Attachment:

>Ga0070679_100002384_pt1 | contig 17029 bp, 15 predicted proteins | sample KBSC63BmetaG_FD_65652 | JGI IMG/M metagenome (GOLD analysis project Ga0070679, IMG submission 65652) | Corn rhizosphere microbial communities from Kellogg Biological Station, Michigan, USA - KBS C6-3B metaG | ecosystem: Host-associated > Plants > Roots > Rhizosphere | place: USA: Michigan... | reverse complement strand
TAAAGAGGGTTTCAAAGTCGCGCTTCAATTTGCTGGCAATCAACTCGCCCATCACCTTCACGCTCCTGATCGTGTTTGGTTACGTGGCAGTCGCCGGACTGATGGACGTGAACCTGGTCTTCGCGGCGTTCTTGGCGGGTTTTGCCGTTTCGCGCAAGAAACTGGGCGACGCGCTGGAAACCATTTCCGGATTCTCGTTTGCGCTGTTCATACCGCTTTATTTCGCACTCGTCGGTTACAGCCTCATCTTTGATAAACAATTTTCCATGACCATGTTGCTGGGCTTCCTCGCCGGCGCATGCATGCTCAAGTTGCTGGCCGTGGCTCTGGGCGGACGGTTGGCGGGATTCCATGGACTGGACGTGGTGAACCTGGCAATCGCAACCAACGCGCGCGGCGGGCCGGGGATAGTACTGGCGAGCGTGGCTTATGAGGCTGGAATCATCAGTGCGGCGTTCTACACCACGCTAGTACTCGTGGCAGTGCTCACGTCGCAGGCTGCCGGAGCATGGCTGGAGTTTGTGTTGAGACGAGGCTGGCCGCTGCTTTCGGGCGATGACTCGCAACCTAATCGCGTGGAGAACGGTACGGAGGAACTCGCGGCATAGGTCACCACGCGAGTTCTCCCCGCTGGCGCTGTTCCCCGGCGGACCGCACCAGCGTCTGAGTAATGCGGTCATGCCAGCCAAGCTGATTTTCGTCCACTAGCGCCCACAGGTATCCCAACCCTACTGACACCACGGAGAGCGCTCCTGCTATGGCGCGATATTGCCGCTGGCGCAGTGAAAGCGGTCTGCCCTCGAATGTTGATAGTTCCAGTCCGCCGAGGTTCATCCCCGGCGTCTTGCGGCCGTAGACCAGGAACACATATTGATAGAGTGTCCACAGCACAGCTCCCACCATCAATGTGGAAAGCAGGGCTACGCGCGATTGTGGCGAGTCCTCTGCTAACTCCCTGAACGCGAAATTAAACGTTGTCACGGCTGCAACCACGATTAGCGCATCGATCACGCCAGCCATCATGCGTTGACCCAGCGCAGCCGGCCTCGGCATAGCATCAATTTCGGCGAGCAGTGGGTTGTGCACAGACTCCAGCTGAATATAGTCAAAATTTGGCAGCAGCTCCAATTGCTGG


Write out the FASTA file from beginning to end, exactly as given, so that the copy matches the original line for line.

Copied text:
>Ga0070679_100002384_pt1 | contig 17029 bp, 15 predicted proteins | sample KBSC63BmetaG_FD_65652 | JGI IMG/M metagenome (GOLD analysis project Ga0070679, IMG submission 65652) | Corn rhizosphere microbial communities from Kellogg Biological Station, Michigan, USA - KBS C6-3B metaG | ecosystem: Host-associated > Plants > Roots > Rhizosphere | place: USA: Michigan... | reverse complement strand
TAAAGAGGGTTTCAAAGTCGCGCTTCAATTTGCTGGCAATCAACTCGCCCATCACCTTCACGCTCCTGATCGTGTTTGGTTACGTGGCAGTCGCCGGACTGATGGACGTGAACCTGGTCTTCGCGGCGTTCTTGGCGGGTTTTGCCGTTTCGCGCAAGAAACTGGGCGACGCGCTGGAAACCATTTCCGGATTCTCGTTTGCGCTGTTCATACCGCTTTATTTCGCACTCGTCGGTTACAGCCTCATCTTTGATAAACAATTTTCCATGACCATGTTGCTGGGCTTCCTCGCCGGCGCATGCATGCTCAAGTTGCTGGCCGTGGCTCTGGGCGGACGGTTGGCGGGATTCCATGGACTGGACGTGGTGAACCTGGCAATCGCAACCAACGCGCGCGGCGGGCCGGGGATAGTACTGGCGAGCGTGGCTTATGAGGCTGGAATCATCAGTGCGGCGTTCTACACCACGCTAGTACTCGTGGCAGTGCTCACGTCGCAGGCTGCCGGAGCATGGCTGGAGTTTGTGTTGAGACGAGGCTGGCCGCTGCTTTCGGGCGATGACTCGCAACCTAATCGCGTGGAGAACGGTACGGAGGAACTCGCGGCATAGGTCACCACGCGAGTTCTCCCCGCTGGCGCTGTTCCCCGGCGGACCGCACCAGCGTCTGAGTAATGCGGTCATGCCAGCCAAGCTGATTTTCGTCCACTAGCGCCCACAGGTATCCCAACCCTACTGACACCACGGAGAGCGCTCCTGCTATGGCGCGATATTGCCGCTGGCGCAGTGAAAGCGGTCTGCCCTCGAATGTTGATAGTTCCAGTCCGCCGAGGTTCATCCCCGGCGTCTTGCGGCCGTAGACCAGGAACACATATTGATAGAGTGTCCACAGCACAGCTCCCACCATCAATGTGGAAAGCAGGGCTACGCGCGATTGTGGCGAGTCCTCTGCTAACTCCCTGAACGCGAAATTAAACGTTGTCACGGCTGCAACCACGATTAGCGCATCGATCACGCCAGCCATCATGCGTTGACCCAGCGCAGCCGGCCTCGGCATAGCATCAATTTCGGCGAGCAGTGGGTTGTGCACAGACTCCAGCTGAATATAGTCAAAATTTGGCAGCAGCTCCAATTGCTGG